Instead I doodled our garden using notes and photos I've collected since the summer. I took a photo this afternoon of the January garden to use as a guide because some of my notes are sketchy, and I wish I had more sketches - I remember best by those. As I reflected upon one (which I'd rather not post) I slipped into a daydream; sitting in one of my neglected Adirondack chairs in the backyard. I had brought the chair nearer to the fence to the dog run so that Claire, on the other side, wouldn't feel so apart from me. This tactic was a complete failure; Claire sulked on the other side of the fence, taunted me with rock chewing, paced until I felt uncomfortable. Few drawings were ever completed, though I can still see them in my imagination.
In one of my little green Journals I found a list of the garden's plants. I remember compiling that list. It was before I found the plant tags. Still stumped on the names of the Lilies, I'm only guessing. I'd like to believe the Daylily closest to the house is Mini Pearl. The Daylilies were what I was most curious about. I had wanted to talk to Wayne directly to ask what his inspiration was; what was his plan? The only time he was over I wasn't home. Rohan said he was thrilled with how the garden has grown, saying, "It is exactly what I had envisioned." I can completely understand his sentiment. I had that vision at Castlegreen. I only really saw it thrive in maturity one season, woe.
I was able to admire Wayne's design even more during the summer as I waited for and watched the daylilies bloom. The first question I had for Rohan regarding the garden was which daylilies were each. He didn't know. I don't think he realized how many different ones there are, or anticipated my attention to their names. I told him about my daylily circle of yummy things: 'Raspberry Parfait', 'Melon Balls', 'Vanilla Fluff', 'Strawberry Swirl'.... We still don't know the daylilies names, but I did document their colours and blooming periods, and have a vast collection of photographs (of course). What I found most spectacular about Wayne's plan was the timing. The whole garden was colour-timed throughout the seasons. In early spring it was the purples and lavenders who stole the show, then some yellows and peaches in the daylilies, and in late summer when things are lush and thoughts of autumn begin to surface, the red daylilies change the hue of the whole garden accordingly. The thick greens and reds almost brought thoughts of Christmas, and brought us to the end of the season.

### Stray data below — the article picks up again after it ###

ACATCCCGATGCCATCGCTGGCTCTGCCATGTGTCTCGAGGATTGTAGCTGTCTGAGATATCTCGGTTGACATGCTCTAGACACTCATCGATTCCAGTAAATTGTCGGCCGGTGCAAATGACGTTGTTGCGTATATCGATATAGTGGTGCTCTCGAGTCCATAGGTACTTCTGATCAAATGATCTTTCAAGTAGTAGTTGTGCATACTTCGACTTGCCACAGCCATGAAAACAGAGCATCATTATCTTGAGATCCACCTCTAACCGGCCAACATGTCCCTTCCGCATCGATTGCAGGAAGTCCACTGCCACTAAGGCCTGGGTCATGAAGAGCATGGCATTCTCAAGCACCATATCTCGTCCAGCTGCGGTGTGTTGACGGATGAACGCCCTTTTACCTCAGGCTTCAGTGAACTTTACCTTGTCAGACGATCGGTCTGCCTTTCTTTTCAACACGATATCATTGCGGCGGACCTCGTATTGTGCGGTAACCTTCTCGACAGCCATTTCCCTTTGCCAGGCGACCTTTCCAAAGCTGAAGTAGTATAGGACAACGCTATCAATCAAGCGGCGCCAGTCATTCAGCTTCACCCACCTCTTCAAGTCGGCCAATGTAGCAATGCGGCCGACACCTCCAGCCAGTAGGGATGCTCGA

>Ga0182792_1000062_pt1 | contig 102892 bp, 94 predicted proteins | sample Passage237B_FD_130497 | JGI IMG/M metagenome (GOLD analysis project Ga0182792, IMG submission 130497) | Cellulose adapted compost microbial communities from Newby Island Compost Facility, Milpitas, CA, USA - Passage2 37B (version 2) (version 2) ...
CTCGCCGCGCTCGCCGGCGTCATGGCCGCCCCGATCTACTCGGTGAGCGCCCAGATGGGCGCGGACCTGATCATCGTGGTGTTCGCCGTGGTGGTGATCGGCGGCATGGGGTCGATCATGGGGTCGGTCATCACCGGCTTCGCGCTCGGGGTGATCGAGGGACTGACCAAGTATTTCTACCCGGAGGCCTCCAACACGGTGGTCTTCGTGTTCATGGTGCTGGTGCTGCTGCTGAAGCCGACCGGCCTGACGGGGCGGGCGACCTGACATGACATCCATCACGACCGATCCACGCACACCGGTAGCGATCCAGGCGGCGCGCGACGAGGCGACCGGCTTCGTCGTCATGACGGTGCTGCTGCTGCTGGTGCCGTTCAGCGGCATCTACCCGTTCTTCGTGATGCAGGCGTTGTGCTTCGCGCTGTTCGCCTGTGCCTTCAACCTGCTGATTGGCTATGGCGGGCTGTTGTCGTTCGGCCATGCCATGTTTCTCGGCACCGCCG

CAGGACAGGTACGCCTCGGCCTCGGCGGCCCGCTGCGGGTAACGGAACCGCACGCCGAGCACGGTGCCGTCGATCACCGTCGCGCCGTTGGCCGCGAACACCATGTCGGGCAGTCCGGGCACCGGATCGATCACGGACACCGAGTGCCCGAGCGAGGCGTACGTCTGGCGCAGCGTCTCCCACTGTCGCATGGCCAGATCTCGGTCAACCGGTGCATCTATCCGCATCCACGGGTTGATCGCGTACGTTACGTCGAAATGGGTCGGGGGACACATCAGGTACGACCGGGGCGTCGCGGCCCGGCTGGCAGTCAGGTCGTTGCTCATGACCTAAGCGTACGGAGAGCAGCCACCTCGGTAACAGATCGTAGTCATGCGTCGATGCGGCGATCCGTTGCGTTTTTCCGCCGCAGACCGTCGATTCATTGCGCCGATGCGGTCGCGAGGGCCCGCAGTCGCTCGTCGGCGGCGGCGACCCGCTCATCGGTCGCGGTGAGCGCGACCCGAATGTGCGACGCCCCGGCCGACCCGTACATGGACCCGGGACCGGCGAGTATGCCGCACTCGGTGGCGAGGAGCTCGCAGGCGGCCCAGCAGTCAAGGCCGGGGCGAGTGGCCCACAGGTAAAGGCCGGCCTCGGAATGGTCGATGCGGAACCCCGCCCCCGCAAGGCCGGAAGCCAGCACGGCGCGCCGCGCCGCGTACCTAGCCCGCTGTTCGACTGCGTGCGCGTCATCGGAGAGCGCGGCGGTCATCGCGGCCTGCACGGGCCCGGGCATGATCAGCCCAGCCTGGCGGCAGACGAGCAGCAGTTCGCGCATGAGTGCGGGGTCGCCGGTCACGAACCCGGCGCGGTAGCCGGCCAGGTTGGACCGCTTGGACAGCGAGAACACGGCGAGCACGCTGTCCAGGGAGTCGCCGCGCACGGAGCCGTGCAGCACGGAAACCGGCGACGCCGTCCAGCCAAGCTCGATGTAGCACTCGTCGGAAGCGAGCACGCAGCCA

By the drawing above one would think Rohan and I have no business going through seed catalogs, like we were last Saturday. Lying in bed on a January morning with coffee and dogs, newspapers and seed catalogs. We discussed the state of the world, the state of the locals, the Thumbs Up Thumbs Down section, and agreed upon enough seeds and plants to fill our yard twice over. How we will accomplish this is what we have to look forward to, and what this journal looks forward to recording.
Taken on August 13th, 2009 - I also used this photo to assist my memory in doodling today's drawing.
There are things missing from the drawing, names, and I'm sure I missed a plant or two. The dogs are each included 1.5 times. (Maybe because each dog, in his or her own way, often feels like one and a half dogs i.e. in poop scooped and household fur.)
Especially included is our glorious boulevard tree, who is currently the only one on the block to be holding on to some foliage. Also in front are a number of mystery plants and shrubbery. I had wanted to tackle the space in August, and add the hostas and other shade plants I have saved from amy's garden. I didn't. There's always this coming spring.
I have the best love. Rohan's careful maintenance, and enthusiasm for his own additions can be thanked for the garden's success. Appreciation
This summer will be an interesting challenge. With all our expectations for incorporate all our food plants, and establish them, while exploring/returning to Australia for most of August. (Oh just imagine what amy's garden will travel-blog about Australia!)
Being the cooking enthusiasts that we are most of our wishlist is comprised of things we most often eat: garlic, herbs - namely basil (and lots of it), thyme and rosemary, sage, dill, garlic chives (already thriving under the tamarack). Capsicum of many kinds from hot to sweet, tomatoes, and squash - if we can grow these at home, in pots and clever tucked in places, we'll be able to satisfy many meals. The Rhubarb will feed us for months. The onions will likely never stop.
The lack of space for both a goat and a small flock of backyard chickens is easily demonstrated through the drawing. This doesn't stop me from saying often how lovely both would be.
And so this is a new backyardovich, the best backyardovich. It's just beautiful.